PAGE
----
Since Wisconsin Gov. Scott Walker survived a 2012 recall election, triggered by public-employee labor unions’ anger that he sucessfully pushed to squash most of their collective bargaining power, the GOP governor has only grown in political stature. He’s now mentioned by default as a presidential-candidate-in-waiting for Republicans.
Democrats in America’s Dairyland would like nothing better than to put Walker out to pasture before he even gets a White House run off the ground by ensuring that their candidate defeats Walker’s re-election bid on Nov. 4. Mary Burke, an executive at a bicycle-manufacturing company founded by her father and a member of the Madison school board, is favored to win the Aug. 12 Democratic primary against state Rep. Brett Hulsey.
First, let’s dispense with the polls. It’s clear that the presumed Burke-Walker race is a very close one. According to RealClearPolitics, the most recent aggregate of polls shows Walker with a lead of less than 1 percentage point. And Burke has been closing the gap since the spring:
But where does she stand on key K-12 issues?
Burke’s View on Collective Bargaining Rights
Act 10, the 2011 law that curbed most public-employee unions’ collective bargaining rights in Wisconsin, is naturally a major focus during the election. Is Burke a full-throated foe of Walker’s signature accomplishment? Not quite.
On the one hand, Burke has been critical of the law in several public comments. She told reporters in April that Act 10 has led to “fewer people pursuing education as a career” in Wisconsin, a statement that PolitiFact Wisconsin rated as “mostly false.” Burke also told the Wisconsin State Journal that the portions of the law requiring annual elections for union recertification and prohibiting the automatic collection of union dues are “heavy-handed” and designed to simply punish unions. The state teachers’ union, the Wisconsin Education Association Council, endorsed her back in April.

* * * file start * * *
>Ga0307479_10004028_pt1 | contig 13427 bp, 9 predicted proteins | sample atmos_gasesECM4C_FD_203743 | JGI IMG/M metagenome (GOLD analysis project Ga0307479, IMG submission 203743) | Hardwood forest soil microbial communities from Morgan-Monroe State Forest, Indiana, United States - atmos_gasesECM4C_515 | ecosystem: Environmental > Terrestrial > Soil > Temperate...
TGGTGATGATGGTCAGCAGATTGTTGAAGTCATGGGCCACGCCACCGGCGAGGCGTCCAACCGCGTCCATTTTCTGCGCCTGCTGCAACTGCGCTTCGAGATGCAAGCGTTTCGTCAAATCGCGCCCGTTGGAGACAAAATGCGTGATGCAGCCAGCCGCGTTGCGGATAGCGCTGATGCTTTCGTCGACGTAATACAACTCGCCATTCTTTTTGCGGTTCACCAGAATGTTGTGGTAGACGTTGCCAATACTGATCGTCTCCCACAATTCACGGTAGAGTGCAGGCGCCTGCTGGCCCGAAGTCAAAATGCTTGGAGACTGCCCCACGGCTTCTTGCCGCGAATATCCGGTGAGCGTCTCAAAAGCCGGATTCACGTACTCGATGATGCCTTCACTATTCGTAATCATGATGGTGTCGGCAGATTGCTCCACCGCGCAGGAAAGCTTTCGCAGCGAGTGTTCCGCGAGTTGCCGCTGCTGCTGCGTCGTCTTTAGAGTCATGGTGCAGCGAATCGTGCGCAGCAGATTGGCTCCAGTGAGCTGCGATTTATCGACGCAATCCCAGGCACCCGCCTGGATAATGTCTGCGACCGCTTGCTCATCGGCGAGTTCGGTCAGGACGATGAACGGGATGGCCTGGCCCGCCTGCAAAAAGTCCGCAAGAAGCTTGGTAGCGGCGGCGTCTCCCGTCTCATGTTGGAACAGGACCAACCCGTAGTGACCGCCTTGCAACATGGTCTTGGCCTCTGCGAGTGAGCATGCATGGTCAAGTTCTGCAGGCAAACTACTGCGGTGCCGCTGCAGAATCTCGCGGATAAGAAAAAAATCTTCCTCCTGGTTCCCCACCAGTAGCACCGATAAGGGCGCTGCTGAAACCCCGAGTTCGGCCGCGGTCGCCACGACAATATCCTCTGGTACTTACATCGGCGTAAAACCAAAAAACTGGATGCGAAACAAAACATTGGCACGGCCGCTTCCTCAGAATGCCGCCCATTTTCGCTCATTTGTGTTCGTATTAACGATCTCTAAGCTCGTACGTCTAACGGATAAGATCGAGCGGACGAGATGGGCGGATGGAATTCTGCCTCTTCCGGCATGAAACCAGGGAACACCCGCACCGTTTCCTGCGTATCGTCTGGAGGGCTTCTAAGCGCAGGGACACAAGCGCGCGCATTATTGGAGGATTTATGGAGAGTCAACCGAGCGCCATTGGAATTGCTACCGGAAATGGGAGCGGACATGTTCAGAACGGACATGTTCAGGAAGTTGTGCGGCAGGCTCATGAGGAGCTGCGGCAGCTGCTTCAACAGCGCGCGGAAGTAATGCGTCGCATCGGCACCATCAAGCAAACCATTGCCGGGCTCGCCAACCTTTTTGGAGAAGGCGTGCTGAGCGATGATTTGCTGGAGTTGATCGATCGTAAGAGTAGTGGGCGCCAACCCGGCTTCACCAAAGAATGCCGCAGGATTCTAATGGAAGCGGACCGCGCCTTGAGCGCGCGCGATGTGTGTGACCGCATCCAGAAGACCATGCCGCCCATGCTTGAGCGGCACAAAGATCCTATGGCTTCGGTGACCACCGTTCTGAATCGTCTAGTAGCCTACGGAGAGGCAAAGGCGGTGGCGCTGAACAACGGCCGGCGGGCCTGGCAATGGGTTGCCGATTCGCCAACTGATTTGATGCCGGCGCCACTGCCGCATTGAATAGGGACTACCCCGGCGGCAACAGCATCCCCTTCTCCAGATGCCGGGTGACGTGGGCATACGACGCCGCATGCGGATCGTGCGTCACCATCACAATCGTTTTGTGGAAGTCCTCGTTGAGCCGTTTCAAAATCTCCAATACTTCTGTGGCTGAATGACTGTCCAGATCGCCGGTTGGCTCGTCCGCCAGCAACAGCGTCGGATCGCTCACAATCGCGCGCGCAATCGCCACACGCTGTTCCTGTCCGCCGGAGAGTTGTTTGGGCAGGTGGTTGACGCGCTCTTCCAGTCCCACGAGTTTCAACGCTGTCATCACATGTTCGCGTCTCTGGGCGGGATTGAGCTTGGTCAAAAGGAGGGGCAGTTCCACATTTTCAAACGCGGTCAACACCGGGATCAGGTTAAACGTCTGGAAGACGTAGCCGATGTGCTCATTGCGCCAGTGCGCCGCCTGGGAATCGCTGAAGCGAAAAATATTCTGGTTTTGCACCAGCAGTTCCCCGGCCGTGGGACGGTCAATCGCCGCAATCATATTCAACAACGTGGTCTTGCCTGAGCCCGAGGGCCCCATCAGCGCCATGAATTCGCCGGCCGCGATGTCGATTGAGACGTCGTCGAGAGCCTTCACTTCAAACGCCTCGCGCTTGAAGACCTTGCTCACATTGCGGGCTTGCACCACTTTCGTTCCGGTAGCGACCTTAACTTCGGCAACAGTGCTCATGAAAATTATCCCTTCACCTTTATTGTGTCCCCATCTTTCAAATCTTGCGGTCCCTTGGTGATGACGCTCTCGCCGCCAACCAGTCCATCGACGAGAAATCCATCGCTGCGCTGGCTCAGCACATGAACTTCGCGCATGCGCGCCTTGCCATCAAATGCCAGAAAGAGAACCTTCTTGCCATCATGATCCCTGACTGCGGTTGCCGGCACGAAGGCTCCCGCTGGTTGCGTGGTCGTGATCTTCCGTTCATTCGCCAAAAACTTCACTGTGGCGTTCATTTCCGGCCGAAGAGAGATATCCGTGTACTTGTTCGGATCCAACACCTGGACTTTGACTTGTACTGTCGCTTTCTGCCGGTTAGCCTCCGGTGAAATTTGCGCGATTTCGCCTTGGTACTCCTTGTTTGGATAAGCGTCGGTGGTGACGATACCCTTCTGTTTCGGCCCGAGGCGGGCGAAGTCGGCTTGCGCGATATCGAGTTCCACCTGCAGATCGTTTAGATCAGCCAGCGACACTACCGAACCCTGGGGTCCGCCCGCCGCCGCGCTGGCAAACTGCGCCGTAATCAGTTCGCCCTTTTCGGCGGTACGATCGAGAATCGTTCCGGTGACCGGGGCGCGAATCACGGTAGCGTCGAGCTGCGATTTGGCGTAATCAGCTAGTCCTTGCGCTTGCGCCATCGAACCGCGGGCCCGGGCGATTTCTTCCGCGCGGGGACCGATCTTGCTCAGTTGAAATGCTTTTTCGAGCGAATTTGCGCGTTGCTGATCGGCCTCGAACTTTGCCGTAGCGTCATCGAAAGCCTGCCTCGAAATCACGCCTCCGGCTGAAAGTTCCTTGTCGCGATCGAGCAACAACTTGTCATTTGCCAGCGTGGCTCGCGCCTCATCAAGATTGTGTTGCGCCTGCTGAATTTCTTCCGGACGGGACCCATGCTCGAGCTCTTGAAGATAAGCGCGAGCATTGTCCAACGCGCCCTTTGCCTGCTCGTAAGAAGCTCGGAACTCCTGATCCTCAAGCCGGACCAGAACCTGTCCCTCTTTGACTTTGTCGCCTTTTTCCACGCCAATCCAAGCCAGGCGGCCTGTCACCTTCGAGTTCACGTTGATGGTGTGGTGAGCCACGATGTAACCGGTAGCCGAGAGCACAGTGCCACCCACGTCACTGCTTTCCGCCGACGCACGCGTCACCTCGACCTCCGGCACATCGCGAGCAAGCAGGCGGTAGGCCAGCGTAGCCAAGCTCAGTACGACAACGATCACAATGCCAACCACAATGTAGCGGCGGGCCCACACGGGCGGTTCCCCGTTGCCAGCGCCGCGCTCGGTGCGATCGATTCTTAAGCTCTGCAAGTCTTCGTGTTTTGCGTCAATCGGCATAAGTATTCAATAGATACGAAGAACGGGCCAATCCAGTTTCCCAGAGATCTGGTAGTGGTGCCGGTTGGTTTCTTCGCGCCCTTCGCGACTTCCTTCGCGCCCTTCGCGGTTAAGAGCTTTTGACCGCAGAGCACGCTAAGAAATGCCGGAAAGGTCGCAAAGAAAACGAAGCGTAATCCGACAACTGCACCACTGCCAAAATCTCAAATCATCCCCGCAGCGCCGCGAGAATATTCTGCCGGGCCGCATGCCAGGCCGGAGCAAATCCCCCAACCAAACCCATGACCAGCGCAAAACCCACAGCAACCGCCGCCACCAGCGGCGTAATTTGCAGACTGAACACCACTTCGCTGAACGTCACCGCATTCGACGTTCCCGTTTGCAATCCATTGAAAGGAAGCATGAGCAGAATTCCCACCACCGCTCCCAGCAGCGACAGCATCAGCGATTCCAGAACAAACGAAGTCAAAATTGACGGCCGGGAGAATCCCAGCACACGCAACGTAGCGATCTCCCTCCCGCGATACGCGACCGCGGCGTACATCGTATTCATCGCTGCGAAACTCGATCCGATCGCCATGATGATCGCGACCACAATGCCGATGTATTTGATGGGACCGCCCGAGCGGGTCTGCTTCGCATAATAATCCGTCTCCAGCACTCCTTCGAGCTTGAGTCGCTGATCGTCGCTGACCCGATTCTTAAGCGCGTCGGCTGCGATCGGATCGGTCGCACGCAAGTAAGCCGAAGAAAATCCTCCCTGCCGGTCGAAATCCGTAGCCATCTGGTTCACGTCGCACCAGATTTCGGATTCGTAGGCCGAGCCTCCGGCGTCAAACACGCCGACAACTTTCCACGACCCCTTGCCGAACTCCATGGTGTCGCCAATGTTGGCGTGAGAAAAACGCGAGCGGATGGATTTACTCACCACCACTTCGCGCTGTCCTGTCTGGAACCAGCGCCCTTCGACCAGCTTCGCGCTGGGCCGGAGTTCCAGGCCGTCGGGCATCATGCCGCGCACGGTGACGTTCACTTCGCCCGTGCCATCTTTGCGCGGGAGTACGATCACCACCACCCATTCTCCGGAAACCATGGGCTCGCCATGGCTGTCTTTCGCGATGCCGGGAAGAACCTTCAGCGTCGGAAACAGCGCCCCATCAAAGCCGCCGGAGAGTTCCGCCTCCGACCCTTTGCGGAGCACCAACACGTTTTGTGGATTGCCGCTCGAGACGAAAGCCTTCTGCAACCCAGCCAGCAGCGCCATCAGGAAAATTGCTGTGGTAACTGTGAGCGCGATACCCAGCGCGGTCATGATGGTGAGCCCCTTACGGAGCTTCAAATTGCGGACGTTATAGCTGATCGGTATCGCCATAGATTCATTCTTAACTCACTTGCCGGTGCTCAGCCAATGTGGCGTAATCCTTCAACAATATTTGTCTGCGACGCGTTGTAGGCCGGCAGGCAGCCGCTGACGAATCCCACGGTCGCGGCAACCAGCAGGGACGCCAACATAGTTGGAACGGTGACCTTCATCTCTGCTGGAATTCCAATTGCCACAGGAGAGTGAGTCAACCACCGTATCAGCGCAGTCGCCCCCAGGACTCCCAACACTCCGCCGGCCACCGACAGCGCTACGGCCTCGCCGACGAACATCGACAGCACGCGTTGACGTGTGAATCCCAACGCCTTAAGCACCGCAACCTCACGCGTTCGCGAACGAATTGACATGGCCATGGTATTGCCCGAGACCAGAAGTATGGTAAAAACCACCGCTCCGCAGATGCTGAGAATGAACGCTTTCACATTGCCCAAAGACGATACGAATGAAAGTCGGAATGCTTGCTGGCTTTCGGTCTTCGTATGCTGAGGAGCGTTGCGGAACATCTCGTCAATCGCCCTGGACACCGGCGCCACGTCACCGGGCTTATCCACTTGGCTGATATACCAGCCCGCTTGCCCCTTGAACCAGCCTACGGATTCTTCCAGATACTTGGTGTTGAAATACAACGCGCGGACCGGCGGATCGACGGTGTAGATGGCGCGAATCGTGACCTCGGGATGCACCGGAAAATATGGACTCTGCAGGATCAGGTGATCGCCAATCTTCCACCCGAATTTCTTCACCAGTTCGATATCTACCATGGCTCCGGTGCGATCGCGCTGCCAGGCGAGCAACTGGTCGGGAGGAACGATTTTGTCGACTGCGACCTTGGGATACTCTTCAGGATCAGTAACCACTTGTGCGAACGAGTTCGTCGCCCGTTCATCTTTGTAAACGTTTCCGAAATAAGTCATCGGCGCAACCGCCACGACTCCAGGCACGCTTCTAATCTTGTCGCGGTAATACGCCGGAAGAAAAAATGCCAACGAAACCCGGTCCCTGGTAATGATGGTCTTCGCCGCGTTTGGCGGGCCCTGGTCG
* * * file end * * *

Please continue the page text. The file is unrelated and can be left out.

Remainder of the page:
When given the chance to walk the walk, Burke voted three months ago with the rest of the Madison school board to conduct labor talks with the teachers’ union—it’s worth noting here that the Madison union has sued to overturn Act 10.
And when asked last month by MSNBC’s Chuck Todd about the divisiveness of the 2012 recall election (see below), Burke responded that Walker was to blame because he “eliminated collective bargaining,” a statement that exaggerates Act 10’s impact on all unions:
But in that same interview with Todd, right after she criticized how Walker handled collective bargaining, she said: “I would have negotiated firmly, but fairly, for the changes that were needed.” That’s an apparent reference to Walker’s argument that Act 10 was crucial for stabilizing the state’s budget.
When she was pressed by Todd about whether that comment meant she agreed with the substance of Act 10, if not how it was passed, Burke pivoted to her aforementioned position that people were less attracted to teaching jobs in Wisconsin because of the new labor climate.
And the Wisconsin State Journal also reported that she does not simply want to repeal Act 10. The MacIver Institute, a conservative think tank in Wisconsin, slammed Burke for nominally opposing Act 10 but praising its merits and said she was naive for believing that the same benefits could have been obtained through traditional negotiations.